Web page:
And yet there is a tour by Pakistan to India in the FTP. Afghanistan host Pakistan for three ODIs in September 2021. If Afghanistan continue to be based in India, they might end up being the facilitators of history.
Pick and Choose
Context for every match means that stunts such as Australia’s walk-out of their tour to Bangladesh, ostensibly for financial reasons after just having secured their most lucrative rights deal, will not be without meaningful consequence. However, the option of picking and choosing your opponents means that Australia can avoid Bangladesh altogether, and that’s exactly what they have done. What, you thought only India are picky?
So in that sense, the much-awaited World Test Championship does not really feature the whole world. Six series over two years gives enough breathing space to the rest of cricket: domestic T20 Leagues, ICC events and bilateral white ball games, while still giving all teams a significant amount of cricket.
Perhaps the truly global impact will be seen through a possible multi-scenario finale. One of the last series on the calendar is Australia’s tour of South Africa. If it wasn’t an entertaining enough prospect, imagine if India’s fate rests on the result. Or Pakistan’s. Instantly, the series sprouts a fan base the size of a country, just as Argentina hung on to every minute of Nigeria versus Iceland on Friday.
What about the newbies?
Ireland and Afghanistan have been included in the FTP for the first time, and will see a sharp increase in their cricket against Full Member teams. Afghanistan play 11 Tests from now to 2023, and Ireland play 12. However, this isn’t exactly a lot of cricket by new entrant standards. Bangladesh played 40 games in the first five years after Test debut, and Zimbabwe played 23.
What About ODIs and T20Is?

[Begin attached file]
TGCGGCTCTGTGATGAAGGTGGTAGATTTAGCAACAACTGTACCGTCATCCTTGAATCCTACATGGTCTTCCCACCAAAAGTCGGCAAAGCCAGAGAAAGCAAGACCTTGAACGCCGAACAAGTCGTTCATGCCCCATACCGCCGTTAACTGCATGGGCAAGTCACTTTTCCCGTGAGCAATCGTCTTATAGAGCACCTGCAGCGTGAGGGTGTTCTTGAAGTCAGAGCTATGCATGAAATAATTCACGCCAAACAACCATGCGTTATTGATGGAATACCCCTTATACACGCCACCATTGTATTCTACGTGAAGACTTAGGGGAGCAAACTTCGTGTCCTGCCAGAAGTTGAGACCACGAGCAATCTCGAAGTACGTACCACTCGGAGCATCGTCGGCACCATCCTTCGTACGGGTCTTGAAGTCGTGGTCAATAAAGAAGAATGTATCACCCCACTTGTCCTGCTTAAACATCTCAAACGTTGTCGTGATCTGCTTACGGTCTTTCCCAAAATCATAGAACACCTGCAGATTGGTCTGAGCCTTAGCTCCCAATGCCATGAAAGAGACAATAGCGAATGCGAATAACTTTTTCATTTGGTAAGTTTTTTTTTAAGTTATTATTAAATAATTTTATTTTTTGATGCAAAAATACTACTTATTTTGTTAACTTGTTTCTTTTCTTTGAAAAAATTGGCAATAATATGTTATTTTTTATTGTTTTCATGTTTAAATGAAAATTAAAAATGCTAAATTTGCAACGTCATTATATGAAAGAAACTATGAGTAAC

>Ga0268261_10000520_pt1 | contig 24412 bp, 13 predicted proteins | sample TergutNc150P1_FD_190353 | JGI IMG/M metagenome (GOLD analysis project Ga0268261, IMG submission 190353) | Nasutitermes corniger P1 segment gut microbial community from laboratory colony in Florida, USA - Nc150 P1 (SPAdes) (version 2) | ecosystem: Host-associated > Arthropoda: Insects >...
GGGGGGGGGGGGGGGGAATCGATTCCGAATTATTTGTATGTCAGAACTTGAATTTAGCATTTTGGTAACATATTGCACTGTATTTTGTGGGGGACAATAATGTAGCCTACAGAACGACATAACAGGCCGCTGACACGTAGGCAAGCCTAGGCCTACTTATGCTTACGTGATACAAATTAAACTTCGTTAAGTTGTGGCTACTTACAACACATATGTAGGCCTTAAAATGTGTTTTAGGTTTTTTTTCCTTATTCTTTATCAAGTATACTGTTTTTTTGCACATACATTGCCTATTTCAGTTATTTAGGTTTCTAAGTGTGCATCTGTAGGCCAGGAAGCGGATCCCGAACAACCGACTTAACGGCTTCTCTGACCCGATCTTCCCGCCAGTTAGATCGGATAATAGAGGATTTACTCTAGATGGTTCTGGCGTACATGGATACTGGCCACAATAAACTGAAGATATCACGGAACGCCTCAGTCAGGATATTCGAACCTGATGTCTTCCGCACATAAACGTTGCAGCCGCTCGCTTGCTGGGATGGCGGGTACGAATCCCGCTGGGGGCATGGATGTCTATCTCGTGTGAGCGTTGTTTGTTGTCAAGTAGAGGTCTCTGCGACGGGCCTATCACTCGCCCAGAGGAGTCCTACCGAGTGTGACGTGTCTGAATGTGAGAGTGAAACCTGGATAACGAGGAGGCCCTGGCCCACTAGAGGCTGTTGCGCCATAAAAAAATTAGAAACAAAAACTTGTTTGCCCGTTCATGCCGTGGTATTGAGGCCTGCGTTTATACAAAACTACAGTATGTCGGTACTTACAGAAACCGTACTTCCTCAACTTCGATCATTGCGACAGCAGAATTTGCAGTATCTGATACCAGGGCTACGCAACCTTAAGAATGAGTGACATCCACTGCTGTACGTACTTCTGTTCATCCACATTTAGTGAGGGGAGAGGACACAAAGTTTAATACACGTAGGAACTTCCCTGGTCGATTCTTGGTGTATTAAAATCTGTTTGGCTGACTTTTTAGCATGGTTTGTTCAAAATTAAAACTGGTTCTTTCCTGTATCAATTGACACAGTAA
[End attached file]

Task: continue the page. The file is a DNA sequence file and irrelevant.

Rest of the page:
Starting from 2020, ODIs will also count towards points for qualification for the World Cup, signaling the end of the meaningless bilateral ODI series. India qualify directly as hosts of the 2023 World Cup, leaving seven direct-qualification spots up for grabs. This means that teams will have less inconsequential games to try out their combinations in, and should bring some long-term vision into team selection. It is expected that in the next FTP, that will begin after the 2023 World Cup, a similar system will be introduced for T20Is as well, linking all international bilaterals to ICC events.
What does it all mean?
Getting 12 nations to agree on an FTP that treats them differently is a monumental task, and the ICC must be given credit for this. It may be labyrinthine, but to provide context to every Test and ODI is an achievement. Meaningful cricket is finally here, and after first discussing the idea more than a decade ago, the game is finally moving forward.
But it also underlines the presence of an unofficial ICC member, one who turns much of the hamster wheel in international cricket: the broadcaster. Members pick and choose each other in combinations that suit the broadcast deals they can land, so everyone is still looking for tours from/to India.
“There are two streams”, wrote Gideon Haigh of the economics of cricket in 2008, in an essay reproduced in his book Sphere of Influence. “There is the stream when India plays and the stream when it does not.” Ten years later, it is even truer. The ‘Big Three’ may have been nerfed, but India, England and Australia still host all ICC events till 2030. They play a collective 59 Tests in the WTC, with India playing the least at 18.
It remains to be seen whether the WTC will help balance things out, or indeed it helps to ‘save Test cricket’, as is usually demanded the media every time empty stadiums are spotted. It certainly seems best positioned to try.